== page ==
ILSOYADVISOR POST

Agronomy: Double-Crop Soybeans and Frost

Double-crop soybean harvest has started across the region. Early planted double-crops have looked good all season and have good growth and pod counts. Later plantings looked good late in the season but lacked plant height, and in some fields planted in 15-inch rows have never really closed over. Row closure is a harbinger of above average double-crop soybean yield.

Yield reports from those harvesting early planted double-crops have been pretty good at 35 to 45 bu/ac. A 30 to 35 bu/ac yield has been more common in areas where July was excessively wet. And 40 to 45+ bu/ac has been more common in areas where July and August rainfall was adequate, but not excessive.

Then there were many acres of soybeans planted from mid July to August, including both double- and single-crop soybeans whose yields are still up in the air. Many acres got frosted 10 days ago and those beans were really nowhere mature enough for a frost. A hard freeze, temperatures below 28° F, when the pods are beginning to turn yellow can result in yield losses of 5 to 15%. Some of the beans planted in August were only at R6, full seed stage. A hard killing frost when beans are at R6 can result in losses that could reach 20 to 30%.

Frost damage within a soybean field may vary considerably depending on microclimate effects, landscape position in the field, canopy density and other factors. Generally, thick plant canopies formed by narrow rows and/or high plant populations hold in the soil heat better and protect the lower portion of the plants and pods to some extent. The problem is that many fields planted in this late time frame had spotty stands and failed to close over the row

The other issue is that we now have to wait for the plants to “die” or mature completely. Beans at R6 were still approximately 25 days away from maturity. Stems and pods still are green in many instances, even after the leaves have been burnt off by frost. Depending on weather conditions it may be another 7 to 10 days before some of these fields are ready for harvest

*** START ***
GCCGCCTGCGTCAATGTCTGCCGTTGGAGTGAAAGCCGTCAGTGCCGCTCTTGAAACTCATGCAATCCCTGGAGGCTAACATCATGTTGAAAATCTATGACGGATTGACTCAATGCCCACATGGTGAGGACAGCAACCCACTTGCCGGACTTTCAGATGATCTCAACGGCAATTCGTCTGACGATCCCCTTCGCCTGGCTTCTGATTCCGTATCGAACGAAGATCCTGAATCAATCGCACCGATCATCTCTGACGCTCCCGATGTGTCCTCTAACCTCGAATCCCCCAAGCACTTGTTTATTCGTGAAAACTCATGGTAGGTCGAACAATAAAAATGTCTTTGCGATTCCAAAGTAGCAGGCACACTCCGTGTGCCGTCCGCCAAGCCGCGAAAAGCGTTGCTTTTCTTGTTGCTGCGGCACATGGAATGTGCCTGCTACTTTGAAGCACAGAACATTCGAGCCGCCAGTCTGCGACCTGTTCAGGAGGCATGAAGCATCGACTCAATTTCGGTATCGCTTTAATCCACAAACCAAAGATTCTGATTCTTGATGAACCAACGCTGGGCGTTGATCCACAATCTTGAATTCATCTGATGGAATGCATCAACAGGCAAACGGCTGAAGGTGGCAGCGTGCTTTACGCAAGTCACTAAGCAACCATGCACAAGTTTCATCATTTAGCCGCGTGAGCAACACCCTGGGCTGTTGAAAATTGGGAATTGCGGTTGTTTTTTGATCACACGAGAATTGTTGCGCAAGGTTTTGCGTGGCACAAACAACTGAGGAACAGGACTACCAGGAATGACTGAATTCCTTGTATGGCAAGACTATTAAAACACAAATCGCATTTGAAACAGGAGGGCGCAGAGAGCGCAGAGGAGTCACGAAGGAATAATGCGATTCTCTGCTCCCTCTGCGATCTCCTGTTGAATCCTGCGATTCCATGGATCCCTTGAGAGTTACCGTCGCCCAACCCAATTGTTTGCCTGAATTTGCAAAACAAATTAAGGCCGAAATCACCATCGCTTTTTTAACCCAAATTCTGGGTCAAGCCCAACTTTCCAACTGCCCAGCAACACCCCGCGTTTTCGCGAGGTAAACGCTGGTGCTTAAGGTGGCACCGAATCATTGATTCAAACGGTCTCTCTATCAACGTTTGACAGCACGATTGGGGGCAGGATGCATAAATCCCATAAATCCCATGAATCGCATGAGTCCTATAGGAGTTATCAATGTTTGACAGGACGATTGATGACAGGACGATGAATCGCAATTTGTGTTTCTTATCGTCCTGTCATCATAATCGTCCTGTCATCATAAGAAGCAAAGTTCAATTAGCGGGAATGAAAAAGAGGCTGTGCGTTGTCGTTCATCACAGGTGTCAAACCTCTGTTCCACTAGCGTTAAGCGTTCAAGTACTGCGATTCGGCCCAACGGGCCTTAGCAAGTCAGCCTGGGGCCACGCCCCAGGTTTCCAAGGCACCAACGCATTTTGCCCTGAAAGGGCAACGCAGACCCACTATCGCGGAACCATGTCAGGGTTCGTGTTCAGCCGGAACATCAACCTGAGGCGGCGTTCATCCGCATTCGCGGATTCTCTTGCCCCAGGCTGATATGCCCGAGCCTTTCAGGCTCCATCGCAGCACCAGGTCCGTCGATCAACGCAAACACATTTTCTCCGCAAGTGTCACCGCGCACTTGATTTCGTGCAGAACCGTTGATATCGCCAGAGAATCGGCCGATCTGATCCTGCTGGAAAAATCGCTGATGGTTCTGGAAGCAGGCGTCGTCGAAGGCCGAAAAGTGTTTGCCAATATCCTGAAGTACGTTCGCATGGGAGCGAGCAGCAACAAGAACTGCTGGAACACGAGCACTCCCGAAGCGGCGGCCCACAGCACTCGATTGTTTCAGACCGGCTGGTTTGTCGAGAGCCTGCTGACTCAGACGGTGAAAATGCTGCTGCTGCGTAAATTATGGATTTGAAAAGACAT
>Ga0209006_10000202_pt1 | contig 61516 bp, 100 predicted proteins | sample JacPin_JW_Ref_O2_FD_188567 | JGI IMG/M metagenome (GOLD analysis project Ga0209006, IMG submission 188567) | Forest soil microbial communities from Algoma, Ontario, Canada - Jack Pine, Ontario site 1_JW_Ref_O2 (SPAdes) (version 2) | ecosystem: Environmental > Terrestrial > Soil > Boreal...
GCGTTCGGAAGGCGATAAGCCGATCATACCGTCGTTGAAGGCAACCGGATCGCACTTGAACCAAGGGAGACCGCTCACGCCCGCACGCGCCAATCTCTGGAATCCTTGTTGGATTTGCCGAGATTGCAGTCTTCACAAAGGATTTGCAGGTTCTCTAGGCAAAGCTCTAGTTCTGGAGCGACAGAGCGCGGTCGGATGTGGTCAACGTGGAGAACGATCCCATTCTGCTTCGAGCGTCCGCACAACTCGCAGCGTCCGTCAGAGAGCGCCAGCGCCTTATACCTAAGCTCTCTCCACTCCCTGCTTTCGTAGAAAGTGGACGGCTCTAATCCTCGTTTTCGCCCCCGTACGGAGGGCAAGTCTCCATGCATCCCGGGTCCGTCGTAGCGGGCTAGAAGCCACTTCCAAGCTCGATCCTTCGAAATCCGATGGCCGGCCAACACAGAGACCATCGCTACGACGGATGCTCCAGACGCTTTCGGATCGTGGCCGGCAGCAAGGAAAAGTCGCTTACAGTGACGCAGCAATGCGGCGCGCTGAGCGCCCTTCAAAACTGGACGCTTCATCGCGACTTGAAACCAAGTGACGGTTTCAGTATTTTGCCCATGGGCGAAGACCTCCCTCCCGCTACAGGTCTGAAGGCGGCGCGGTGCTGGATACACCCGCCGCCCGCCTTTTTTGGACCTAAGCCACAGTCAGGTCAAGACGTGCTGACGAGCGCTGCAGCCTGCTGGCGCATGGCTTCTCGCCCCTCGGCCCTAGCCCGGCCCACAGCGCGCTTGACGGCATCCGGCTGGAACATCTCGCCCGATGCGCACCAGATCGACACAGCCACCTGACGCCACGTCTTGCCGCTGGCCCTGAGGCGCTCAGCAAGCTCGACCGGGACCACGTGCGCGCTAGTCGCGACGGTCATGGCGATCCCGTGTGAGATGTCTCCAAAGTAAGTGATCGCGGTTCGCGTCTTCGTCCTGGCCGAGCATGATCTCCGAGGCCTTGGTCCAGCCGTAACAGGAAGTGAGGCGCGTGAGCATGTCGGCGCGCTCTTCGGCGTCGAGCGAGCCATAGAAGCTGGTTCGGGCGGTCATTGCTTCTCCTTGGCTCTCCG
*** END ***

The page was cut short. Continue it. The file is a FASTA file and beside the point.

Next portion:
The big question has been what these ‘late’ fields will yield. And that question will not be answered until combines roll in the fields. I suspect we will see yields half of those from the beans planted in early July. And some of the latest planted fields may not get harvested at all.

Kelly is serving as the Illinois Soybean Association Double-Crop Specialist. He was raised on the family farm in Benton, Illinois and graduated from Southern Illinois University (SIU)-Carbondale with a BS in Agriculture Education and Mechanization, and a Master’s of Science (MS) in Plant and Soil Science.  Kelly has spent 25 years as a soil fertility agronomist and precision agriculture consultant in southern Illinois while also spending 4 years as a Farm/Agronomy Manager and GIS Coordinator for a large farm in southeastern Illinois. He is a Certified Professional Agronomist and a Certified Crop Advisor.

 


Kelly Robertson
Kelly was raised on a family farm in Benton, Illinois and graduated from Southern Illinois University (SIU)-Carbondale with a bachelor's in agriculture education and mechanization, and a master's in plant and soil science. He has spent 25 years as a soil fertility agronomist and precision agriculture consultant in Southern Illinois while also spending 4 years as a Farm/Agronomy Manager and GIS Coordinator for a large farm in southeastern Illinois. He is a Certified Professional Agronomist and a Certified Crop Adviser and was the Double-Crop Specialist for the Illinois Soybean Association in 2015.


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